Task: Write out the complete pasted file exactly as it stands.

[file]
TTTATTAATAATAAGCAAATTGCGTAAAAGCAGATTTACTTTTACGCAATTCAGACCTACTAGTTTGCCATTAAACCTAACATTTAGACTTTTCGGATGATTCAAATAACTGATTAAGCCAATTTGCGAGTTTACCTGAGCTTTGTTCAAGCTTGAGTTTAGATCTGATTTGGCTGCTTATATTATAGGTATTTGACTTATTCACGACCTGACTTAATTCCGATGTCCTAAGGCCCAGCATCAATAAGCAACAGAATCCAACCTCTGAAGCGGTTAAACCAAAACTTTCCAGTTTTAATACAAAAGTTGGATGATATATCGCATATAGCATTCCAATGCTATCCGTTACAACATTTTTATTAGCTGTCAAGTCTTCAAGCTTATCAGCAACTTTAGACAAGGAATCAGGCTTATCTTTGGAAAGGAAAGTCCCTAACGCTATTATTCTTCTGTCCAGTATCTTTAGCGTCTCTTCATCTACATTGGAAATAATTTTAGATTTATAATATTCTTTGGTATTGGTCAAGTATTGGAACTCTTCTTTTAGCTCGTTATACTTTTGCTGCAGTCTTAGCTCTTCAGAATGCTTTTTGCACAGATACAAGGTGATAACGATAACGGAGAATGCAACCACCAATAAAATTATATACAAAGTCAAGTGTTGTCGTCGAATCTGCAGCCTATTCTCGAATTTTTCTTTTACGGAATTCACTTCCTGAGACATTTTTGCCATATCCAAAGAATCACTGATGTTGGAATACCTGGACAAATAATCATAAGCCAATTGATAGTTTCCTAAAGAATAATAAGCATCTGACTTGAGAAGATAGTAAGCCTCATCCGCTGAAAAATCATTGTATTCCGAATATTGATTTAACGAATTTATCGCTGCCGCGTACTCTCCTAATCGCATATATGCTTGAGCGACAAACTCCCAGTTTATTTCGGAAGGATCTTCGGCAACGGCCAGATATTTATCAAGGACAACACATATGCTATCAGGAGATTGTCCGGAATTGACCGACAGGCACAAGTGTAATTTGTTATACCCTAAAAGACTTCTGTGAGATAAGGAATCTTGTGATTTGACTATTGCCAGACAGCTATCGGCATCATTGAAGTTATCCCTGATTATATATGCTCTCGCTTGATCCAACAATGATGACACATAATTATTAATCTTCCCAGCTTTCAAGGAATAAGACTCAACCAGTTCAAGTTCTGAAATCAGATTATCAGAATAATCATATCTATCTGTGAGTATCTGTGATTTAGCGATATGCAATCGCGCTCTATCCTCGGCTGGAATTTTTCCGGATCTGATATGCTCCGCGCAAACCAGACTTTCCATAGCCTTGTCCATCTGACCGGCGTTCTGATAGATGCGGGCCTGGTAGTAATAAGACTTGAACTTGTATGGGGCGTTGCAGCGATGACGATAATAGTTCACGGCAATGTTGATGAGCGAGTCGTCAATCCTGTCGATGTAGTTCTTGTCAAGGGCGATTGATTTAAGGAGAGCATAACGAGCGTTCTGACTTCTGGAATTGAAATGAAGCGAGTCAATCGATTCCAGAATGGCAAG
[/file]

TTTATTAATAATAAGCAAATTGCGTAAAAGCAGATTTACTTTTACGCAATTCAGACCTACTAGTTTGCCATTAAACCTAACATTTAGACTTTTCGGATGATTCAAATAACTGATTAAGCCAATTTGCGAGTTTACCTGAGCTTTGTTCAAGCTTGAGTTTAGATCTGATTTGGCTGCTTATATTATAGGTATTTGACTTATTCACGACCTGACTTAATTCCGATGTCCTAAGGCCCAGCATCAATAAGCAACAGAATCCAACCTCTGAAGCGGTTAAACCAAAACTTTCCAGTTTTAATACAAAAGTTGGATGATATATCGCATATAGCATTCCAATGCTATCCGTTACAACATTTTTATTAGCTGTCAAGTCTTCAAGCTTATCAGCAACTTTAGACAAGGAATCAGGCTTATCTTTGGAAAGGAAAGTCCCTAACGCTATTATTCTTCTGTCCAGTATCTTTAGCGTCTCTTCATCTACATTGGAAATAATTTTAGATTTATAATATTCTTTGGTATTGGTCAAGTATTGGAACTCTTCTTTTAGCTCGTTATACTTTTGCTGCAGTCTTAGCTCTTCAGAATGCTTTTTGCACAGATACAAGGTGATAACGATAACGGAGAATGCAACCACCAATAAAATTATATACAAAGTCAAGTGTTGTCGTCGAATCTGCAGCCTATTCTCGAATTTTTCTTTTACGGAATTCACTTCCTGAGACATTTTTGCCATATCCAAAGAATCACTGATGTTGGAATACCTGGACAAATAATCATAAGCCAATTGATAGTTTCCTAAAGAATAATAAGCATCTGACTTGAGAAGATAGTAAGCCTCATCCGCTGAAAAATCATTGTATTCCGAATATTGATTTAACGAATTTATCGCTGCCGCGTACTCTCCTAATCGCATATATGCTTGAGCGACAAACTCCCAGTTTATTTCGGAAGGATCTTCGGCAACGGCCAGATATTTATCAAGGACAACACATATGCTATCAGGAGATTGTCCGGAATTGACCGACAGGCACAAGTGTAATTTGTTATACCCTAAAAGACTTCTGTGAGATAAGGAATCTTGTGATTTGACTATTGCCAGACAGCTATCGGCATCATTGAAGTTATCCCTGATTATATATGCTCTCGCTTGATCCAACAATGATGACACATAATTATTAATCTTCCCAGCTTTCAAGGAATAAGACTCAACCAGTTCAAGTTCTGAAATCAGATTATCAGAATAATCATATCTATCTGTGAGTATCTGTGATTTAGCGATATGCAATCGCGCTCTATCCTCGGCTGGAATTTTTCCGGATCTGATATGCTCCGCGCAAACCAGACTTTCCATAGCCTTGTCCATCTGACCGGCGTTCTGATAGATGCGGGCCTGGTAGTAATAAGACTTGAACTTGTATGGGGCGTTGCAGCGATGACGATAATAGTTCACGGCAATGTTGATGAGCGAGTCGTCAATCCTGTCGATGTAGTTCTTGTCAAGGGCGATTGATTTAAGGAGAGCATAACGAGCGTTCTGACTTCTGGAATTGAAATGAAGCGAGTCAATCGATTCCAGAATGGCAAG